The Rise Of Smart Tech At CES 2018

Millennial research, Millennial insight, Millennial marketing, Gen Z research, Gen Z marketing, Gen Z insight, youth research, youth marketing

At the 2018 Consumer Electronics Show, smart tech and artificial intelligence was adopted by some unexpected industries. These are the three big ones to watch this year...

The annual Consumer Electronics Show wrapped up in Las Vegas last week and—as always—the event was chock full of new, innovative, and sometimes over-the-top new technologies from small startups and big brands alike. And while the past two years were largely dominated by cars, VR, and drones, this year was awash in smart assistants, TVs, and, well yes, cars again—but this time they’re self-driving. As Yahoo!’s technology editor pointed out, this year lacked “a go-to product that managed to separate itself from the incredibly crowded pack of devices and services on display at the show.” Instead, he wrote, “every company seemed to introduce their own version of a similar device.” But there was one unifying theme to the whole show: artificial intelligence. “It’s the year of A.I. and conversational interfaces,” an analyst for Forrester Research, told the New York Times. Indeed, every product seemed to be Alexa-connected or otherwise “smart,” creating some interesting trends in markets old and new. Here’s our roundup how artificial intelligence is being adopted by three major industries this year:

Millennial research, Millennial insight, Millennial marketing, Gen Z research, Gen Z marketing, Gen Z insight, youth research, youth marketing

1. Personalized Beauty

The future of beauty has arrived, and it’s personal. Jumping on the trend of Customization Nation, CES was full of high-tech products that promised to do away with the one-size-fits-all ethos of the beauty industry’s past and appeal to young consumers for whom personalization is an expectation. Neutrogena released an iPhone-connected face scanner, which analyzes your skin’s health to recommend a personalized daily regimen, and Paris-based Romy showcased a skincare formulator that takes your daily…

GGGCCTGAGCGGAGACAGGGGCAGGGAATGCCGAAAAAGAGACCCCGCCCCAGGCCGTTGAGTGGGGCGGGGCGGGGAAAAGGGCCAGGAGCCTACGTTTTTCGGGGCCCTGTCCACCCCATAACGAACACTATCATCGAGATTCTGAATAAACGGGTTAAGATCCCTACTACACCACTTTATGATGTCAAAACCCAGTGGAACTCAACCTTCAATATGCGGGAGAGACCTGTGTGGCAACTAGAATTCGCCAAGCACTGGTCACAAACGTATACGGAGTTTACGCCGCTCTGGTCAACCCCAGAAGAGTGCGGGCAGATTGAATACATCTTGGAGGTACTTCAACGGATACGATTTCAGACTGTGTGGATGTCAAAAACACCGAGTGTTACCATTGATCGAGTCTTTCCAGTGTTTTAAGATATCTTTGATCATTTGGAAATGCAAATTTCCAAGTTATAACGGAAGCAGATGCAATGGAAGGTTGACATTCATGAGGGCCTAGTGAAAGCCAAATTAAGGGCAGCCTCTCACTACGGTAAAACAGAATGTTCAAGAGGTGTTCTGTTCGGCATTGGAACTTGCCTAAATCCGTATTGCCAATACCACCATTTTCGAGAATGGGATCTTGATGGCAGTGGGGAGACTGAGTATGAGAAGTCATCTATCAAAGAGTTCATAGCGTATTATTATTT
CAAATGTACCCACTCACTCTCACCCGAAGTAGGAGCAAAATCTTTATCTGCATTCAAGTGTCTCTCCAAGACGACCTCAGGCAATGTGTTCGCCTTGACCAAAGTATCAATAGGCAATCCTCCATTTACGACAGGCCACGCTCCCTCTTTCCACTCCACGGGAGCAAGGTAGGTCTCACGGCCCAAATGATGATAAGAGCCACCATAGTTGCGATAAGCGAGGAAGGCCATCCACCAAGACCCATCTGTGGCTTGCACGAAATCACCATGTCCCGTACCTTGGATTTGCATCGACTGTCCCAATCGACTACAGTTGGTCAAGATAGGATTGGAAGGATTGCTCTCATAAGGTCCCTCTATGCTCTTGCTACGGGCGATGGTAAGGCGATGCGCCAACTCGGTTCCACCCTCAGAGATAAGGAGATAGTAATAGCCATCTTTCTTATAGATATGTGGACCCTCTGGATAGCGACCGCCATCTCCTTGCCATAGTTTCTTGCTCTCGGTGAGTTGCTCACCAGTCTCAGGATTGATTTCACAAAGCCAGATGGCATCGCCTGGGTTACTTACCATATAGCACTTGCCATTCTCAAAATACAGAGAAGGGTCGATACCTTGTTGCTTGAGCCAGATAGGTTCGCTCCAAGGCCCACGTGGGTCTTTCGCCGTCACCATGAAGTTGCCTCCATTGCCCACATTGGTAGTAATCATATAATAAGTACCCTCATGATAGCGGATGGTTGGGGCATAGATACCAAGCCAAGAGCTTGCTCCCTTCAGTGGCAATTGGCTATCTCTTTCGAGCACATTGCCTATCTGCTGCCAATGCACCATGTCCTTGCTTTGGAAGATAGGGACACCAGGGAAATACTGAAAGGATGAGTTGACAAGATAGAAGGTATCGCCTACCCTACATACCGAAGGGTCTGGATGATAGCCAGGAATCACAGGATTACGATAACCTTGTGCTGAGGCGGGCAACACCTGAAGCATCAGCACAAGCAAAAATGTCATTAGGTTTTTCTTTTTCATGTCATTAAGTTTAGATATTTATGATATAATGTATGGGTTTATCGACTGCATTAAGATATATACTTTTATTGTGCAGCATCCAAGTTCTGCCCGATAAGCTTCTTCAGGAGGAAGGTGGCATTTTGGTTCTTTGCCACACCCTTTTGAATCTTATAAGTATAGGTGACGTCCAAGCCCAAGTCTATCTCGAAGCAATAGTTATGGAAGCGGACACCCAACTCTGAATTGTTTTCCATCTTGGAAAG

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The Newsfeed

Quote of the Day: “[It’s Always Sunny in Philadelphia is] my favorite satirical/dark comedy for the past 12 seasons and it hasn't dipped in quality since.”—Male, 21, NY

Nike’s new store puts mobile use at the center of the experience. Using geo-fencing, Nike knows when a customer walks into their 68,000 square foot space and changes the app accordingly. Users can see tailored content and offers, book styling appointments on-site, scan mannequins to have product delivered to their dressing room, and more. Based on the success of similar stores in L.A. and Shanghai, Nike execs hope their new flagship will build up Nike’s Brandom, and drive app downloads in the process. (Ad Age)

Jell-O is rolling out edible slime kits. Their Unicorn and Monster kits cash in on the slime trend, which has been booming in the anxiety economy for at least three years. Elmer’s, Cra-Z-Art, and Nickelodeon were all quick to tap the trend for marketing and products while Jell-O is a little late to the party. But considering that 82% of teens told Ypulse last year that they’ve participated in at least one trending activity to relax, there might still be time to capitalize. (Vox)

BuzzFeed is getting into the retail game, with plans to open family-focused stores across the country, starting in NYC. The brick-and-mortar venture, called Camp, will sell toys and apparel to Millennial parents and their kids, and the first is scheduled to open in time to capture some holiday spending. The concept is copying Story by changing up products and experiences every eight to 12 weeks, because, “we want to deliver adventure every time they come to the store.” (Ad Age)

Pharma companies are using influencers for social media marketing. Wego is a platform that connects patients with social media followings to pharmaceutical companies for marketing activations, like posts about drugs and devices. One company at least has seen success using the approach: Sunovian's earned media impressions surged from fewer than 100,000 to more than 13.2 million after working with Wego. The biggest caveats to that cashflow could be abiding by FDA regulations and contending with “a myriad of ethical issues." (STAT)

Eighty-five percent of Millennials have purchased a product after viewing a branded videoThat’s nearly 10% higher than the adult average for the U.S, U.K., and Australia, according to Brightcove. In addition, 56% ranked videos as more engaging than any other marketing materials and 46% said its their favorite form of brand communication. They're also seeking Shoppable content: 30% said they're interested in videos containing purchase links. (Marketing Charts)

Quote of the Day: “Black-ish is my favorite show on air because it's informative, funny, relatable, and political…I know that I'll be entertained and maybe even learn something new or think critically about certain issues.”—Female, 22, PA

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